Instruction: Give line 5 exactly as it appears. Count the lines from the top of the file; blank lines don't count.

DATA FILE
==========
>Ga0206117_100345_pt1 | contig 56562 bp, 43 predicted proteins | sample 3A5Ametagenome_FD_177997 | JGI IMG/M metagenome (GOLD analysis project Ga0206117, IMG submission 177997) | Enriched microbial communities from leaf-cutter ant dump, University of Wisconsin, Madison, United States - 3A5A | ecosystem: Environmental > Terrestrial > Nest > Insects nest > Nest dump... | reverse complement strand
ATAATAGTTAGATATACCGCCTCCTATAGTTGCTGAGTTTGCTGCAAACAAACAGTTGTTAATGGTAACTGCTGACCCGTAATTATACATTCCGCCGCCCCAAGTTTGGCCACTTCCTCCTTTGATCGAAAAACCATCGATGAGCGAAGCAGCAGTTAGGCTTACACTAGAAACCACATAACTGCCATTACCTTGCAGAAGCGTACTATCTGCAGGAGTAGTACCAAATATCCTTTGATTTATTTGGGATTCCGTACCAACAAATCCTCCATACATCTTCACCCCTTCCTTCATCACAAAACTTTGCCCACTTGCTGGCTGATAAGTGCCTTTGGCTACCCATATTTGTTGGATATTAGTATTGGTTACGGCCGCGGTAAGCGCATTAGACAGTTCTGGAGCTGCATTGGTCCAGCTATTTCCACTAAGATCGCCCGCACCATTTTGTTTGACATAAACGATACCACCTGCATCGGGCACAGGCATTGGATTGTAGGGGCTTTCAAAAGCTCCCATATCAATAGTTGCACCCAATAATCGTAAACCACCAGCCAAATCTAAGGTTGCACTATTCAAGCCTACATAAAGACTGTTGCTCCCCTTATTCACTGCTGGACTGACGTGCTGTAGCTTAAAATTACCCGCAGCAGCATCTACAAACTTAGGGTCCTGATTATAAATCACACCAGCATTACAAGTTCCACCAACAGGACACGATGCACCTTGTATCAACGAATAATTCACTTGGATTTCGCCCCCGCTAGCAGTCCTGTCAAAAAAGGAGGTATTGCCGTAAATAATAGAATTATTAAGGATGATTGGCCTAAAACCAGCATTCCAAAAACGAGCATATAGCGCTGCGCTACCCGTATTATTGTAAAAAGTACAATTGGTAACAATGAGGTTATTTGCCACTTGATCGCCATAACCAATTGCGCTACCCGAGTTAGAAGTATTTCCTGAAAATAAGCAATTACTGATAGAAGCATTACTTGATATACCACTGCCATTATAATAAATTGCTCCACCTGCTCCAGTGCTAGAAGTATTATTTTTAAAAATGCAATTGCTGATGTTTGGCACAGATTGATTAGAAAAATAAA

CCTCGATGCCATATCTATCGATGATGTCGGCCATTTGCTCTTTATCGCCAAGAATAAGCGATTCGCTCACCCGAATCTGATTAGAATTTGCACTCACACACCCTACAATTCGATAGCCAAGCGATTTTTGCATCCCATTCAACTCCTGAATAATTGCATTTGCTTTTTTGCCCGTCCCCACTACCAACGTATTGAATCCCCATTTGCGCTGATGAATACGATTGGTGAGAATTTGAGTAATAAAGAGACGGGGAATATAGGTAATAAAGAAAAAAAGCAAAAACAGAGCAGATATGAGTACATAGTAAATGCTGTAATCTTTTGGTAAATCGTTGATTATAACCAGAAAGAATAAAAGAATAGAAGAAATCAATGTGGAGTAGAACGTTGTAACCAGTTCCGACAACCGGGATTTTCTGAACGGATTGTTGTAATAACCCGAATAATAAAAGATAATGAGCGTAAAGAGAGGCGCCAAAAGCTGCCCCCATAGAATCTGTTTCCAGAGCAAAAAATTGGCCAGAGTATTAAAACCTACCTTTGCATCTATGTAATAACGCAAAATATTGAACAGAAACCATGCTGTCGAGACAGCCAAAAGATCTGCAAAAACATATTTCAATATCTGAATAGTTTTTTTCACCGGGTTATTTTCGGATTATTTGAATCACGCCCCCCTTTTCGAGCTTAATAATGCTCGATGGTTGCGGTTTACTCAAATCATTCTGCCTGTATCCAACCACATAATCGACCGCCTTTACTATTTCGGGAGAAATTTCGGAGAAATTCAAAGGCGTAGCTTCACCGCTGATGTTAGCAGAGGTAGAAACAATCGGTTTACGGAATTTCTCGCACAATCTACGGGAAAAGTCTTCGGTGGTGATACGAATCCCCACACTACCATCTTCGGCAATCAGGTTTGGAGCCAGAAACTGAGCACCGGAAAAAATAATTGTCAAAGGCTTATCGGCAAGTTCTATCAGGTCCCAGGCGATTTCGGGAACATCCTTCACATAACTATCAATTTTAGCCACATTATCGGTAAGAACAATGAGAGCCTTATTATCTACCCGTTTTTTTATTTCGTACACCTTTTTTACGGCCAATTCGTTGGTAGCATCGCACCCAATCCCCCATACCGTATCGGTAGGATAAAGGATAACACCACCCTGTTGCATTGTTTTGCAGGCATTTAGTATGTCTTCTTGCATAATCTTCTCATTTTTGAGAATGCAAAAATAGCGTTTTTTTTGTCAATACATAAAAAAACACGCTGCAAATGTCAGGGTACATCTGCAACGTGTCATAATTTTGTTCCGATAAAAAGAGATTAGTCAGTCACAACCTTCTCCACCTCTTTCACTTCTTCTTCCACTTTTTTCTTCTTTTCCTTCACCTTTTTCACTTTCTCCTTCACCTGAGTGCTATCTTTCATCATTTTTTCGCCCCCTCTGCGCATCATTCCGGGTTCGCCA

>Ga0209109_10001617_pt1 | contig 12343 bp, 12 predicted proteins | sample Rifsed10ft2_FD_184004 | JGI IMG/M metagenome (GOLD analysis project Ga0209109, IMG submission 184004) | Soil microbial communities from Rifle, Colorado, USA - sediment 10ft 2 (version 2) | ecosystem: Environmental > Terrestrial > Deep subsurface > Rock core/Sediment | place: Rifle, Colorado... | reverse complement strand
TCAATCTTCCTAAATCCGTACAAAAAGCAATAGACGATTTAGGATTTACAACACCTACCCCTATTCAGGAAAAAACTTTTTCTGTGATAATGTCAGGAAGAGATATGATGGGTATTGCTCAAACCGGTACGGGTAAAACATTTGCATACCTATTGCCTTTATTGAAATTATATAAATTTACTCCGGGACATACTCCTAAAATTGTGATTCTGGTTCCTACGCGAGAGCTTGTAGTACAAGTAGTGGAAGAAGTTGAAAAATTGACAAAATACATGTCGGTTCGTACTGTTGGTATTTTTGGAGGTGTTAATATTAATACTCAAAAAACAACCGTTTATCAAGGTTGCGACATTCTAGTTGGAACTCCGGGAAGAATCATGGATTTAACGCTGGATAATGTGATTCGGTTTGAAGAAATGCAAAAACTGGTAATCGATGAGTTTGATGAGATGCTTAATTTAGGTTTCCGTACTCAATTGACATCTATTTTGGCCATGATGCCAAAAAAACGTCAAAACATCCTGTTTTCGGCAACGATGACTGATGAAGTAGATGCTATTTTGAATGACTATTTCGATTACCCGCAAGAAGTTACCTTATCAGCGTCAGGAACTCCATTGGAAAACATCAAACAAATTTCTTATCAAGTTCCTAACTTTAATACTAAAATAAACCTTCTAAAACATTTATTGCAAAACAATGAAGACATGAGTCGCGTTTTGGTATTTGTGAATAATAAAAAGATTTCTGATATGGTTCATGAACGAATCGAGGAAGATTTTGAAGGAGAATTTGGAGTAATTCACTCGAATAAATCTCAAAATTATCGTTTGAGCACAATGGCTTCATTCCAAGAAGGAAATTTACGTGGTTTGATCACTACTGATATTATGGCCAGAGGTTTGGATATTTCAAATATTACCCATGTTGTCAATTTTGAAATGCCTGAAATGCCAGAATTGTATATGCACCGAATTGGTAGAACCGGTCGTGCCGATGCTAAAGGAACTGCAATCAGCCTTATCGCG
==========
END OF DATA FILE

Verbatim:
TCAATCTTCCTAAATCCGTACAAAAAGCAATAGACGATTTAGGATTTACAACACCTACCCCTATTCAGGAAAAAACTTTTTCTGTGATAATGTCAGGAAGAGATATGATGGGTATTGCTCAAACCGGTACGGGTAAAACATTTGCATACCTATTGCCTTTATTGAAATTATATAAATTTACTCCGGGACATACTCCTAAAATTGTGATTCTGGTTCCTACGCGAGAGCTTGTAGTACAAGTAGTGGAAGAAGTTGAAAAATTGACAAAATACATGTCGGTTCGTACTGTTGGTATTTTTGGAGGTGTTAATATTAATACTCAAAAAACAACCGTTTATCAAGGTTGCGACATTCTAGTTGGAACTCCGGGAAGAATCATGGATTTAACGCTGGATAATGTGATTCGGTTTGAAGAAATGCAAAAACTGGTAATCGATGAGTTTGATGAGATGCTTAATTTAGGTTTCCGTACTCAATTGACATCTATTTTGGCCATGATGCCAAAAAAACGTCAAAACATCCTGTTTTCGGCAACGATGACTGATGAAGTAGATGCTATTTTGAATGACTATTTCGATTACCCGCAAGAAGTTACCTTATCAGCGTCAGGAACTCCATTGGAAAACATCAAACAAATTTCTTATCAAGTTCCTAACTTTAATACTAAAATAAACCTTCTAAAACATTTATTGCAAAACAATGAAGACATGAGTCGCGTTTTGGTATTTGTGAATAATAAAAAGATTTCTGATATGGTTCATGAACGAATCGAGGAAGATTTTGAAGGAGAATTTGGAGTAATTCACTCGAATAAATCTCAAAATTATCGTTTGAGCACAATGGCTTCATTCCAAGAAGGAAATTTACGTGGTTTGATCACTACTGATATTATGGCCAGAGGTTTGGATATTTCAAATATTACCCATGTTGTCAATTTTGAAATGCCTGAAATGCCAGAATTGTATATGCACCGAATTGGTAGAACCGGTCGTGCCGATGCTAAAGGAACTGCAATCAGCCTTATCGCG